(London: John C. Nimmo, 1886). 212 x 137 mm. (8 5/8 x 5 1/2"). xxiv, 383,  pp.Translated from the Latin by W. Benham.
Attractive contemporary dark brown crushed morocco, cover framed in gilt and blind, oblique fleurons at corners, raised bands, spine compartments gilt with floral medallion at center, gilt titling, turn-ins with four gilt fillets, leather hinges, marbled endpapers, all edges gilt. WITH A FINE FORE-EDGE PAINTING REPRODUCING DA VINCI'S "LAST SUPPER." In (somewhat scuffed) black pebble-grain morocco slipcase with (detached) lid flap. Text in decorative borders, many containing scenes from scripture, in the style of 16th century printed Books of Hours, historiated initials, half-page engraving at beginning of each of the four books, and 15 fine etchings, printed on India paper and mounted on heavy stock, by L. Flameng and Ch. Waltner, from designs by J. P. Laurens and Henri Levi, all with original tissue guards. ◆One opening with faint offsetting from an old bookmark, but A VERY FINE COPY, with no signs of use inside or out, the vividly colored fore-edge painting extremely well preserved.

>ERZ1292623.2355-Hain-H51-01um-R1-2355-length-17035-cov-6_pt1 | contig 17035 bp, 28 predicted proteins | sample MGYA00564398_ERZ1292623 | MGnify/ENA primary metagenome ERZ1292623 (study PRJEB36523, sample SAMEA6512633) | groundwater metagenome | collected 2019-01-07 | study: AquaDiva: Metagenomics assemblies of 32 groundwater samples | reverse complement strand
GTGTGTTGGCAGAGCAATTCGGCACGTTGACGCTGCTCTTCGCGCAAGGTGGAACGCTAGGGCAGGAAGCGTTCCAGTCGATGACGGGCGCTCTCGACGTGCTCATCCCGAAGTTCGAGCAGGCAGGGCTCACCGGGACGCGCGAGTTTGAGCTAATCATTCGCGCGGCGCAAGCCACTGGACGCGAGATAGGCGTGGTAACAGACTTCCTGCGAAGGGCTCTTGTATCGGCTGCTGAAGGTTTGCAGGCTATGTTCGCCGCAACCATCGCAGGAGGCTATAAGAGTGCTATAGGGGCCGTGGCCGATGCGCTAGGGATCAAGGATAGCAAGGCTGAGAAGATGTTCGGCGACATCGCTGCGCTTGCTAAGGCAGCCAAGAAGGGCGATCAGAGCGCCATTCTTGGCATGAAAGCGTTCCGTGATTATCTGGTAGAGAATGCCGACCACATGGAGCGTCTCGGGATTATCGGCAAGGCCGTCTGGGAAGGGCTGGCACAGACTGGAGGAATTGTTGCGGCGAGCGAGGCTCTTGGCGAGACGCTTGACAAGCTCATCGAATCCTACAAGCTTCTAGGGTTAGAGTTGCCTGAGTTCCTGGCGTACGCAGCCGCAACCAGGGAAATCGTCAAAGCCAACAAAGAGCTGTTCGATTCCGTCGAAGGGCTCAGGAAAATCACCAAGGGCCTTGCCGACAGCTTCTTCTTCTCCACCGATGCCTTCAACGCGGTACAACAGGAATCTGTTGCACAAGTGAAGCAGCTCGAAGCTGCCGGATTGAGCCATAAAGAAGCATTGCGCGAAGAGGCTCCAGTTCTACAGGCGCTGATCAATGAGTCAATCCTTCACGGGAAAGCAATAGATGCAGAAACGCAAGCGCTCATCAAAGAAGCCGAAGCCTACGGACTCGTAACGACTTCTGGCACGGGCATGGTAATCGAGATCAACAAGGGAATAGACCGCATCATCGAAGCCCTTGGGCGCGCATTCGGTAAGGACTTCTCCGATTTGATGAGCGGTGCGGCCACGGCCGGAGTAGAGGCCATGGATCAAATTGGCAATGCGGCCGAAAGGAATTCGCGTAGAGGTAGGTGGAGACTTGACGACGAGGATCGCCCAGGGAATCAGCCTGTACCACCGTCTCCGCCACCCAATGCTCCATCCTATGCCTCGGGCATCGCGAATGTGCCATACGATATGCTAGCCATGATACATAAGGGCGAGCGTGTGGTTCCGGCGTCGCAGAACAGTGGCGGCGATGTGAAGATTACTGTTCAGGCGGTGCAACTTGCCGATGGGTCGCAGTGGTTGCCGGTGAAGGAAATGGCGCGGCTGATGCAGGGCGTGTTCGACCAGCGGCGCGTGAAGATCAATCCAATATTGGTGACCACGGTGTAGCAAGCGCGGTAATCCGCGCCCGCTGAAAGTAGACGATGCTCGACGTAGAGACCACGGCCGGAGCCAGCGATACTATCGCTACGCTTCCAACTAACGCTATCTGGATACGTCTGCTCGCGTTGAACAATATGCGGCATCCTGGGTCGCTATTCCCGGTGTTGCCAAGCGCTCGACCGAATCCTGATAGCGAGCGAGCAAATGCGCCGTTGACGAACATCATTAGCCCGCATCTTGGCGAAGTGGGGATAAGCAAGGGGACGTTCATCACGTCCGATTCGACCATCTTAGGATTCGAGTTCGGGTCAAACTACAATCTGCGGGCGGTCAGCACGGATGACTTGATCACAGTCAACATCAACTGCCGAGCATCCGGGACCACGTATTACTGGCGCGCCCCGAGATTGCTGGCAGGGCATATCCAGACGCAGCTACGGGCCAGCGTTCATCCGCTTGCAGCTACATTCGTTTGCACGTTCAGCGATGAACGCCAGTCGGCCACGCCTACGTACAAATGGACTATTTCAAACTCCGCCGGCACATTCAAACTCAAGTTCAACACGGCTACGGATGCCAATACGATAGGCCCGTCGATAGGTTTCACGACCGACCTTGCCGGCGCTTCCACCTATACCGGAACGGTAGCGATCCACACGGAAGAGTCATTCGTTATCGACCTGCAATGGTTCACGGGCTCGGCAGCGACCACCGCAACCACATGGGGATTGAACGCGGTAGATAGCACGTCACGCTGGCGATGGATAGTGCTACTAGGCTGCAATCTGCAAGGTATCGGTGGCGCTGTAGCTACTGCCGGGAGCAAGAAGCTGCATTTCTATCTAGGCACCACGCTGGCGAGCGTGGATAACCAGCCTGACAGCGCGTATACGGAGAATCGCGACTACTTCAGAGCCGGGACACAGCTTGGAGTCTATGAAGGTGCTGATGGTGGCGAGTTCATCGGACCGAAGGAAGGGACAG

This is an especially attractive edition, in immaculate condition, of the ever-popular Christian devotional, our copy in an excellent binding and with an expertly rendered and most appropriate fore-edge painting. Although both binding and painting are unsigned, they were likely done by London artisans in the early 20th century, when the hidden fore-edge decoration popularized by Edwards of Halifax in the late 18th century was enjoying a revival. Our artist was most accomplished, delicately capturing the facial expressions of Christ and the Apostles--the shock and fear of the latter, the serene resignation of the central figure--as well as such minute details as the embroidery on the tablecloth. The painting also stands out for its rich colors, the deep jewel tones of the figures' robes being a contrast to the more common pastel-toned fore-edge scenes. This edition of the Kempis classic is handsomely produced, the animated text frames recalling the decoration of early printed Books of Hours, and the etched plates depicting scenes from the life of Christ or acts of personal piety that are quite moving. (ST16454)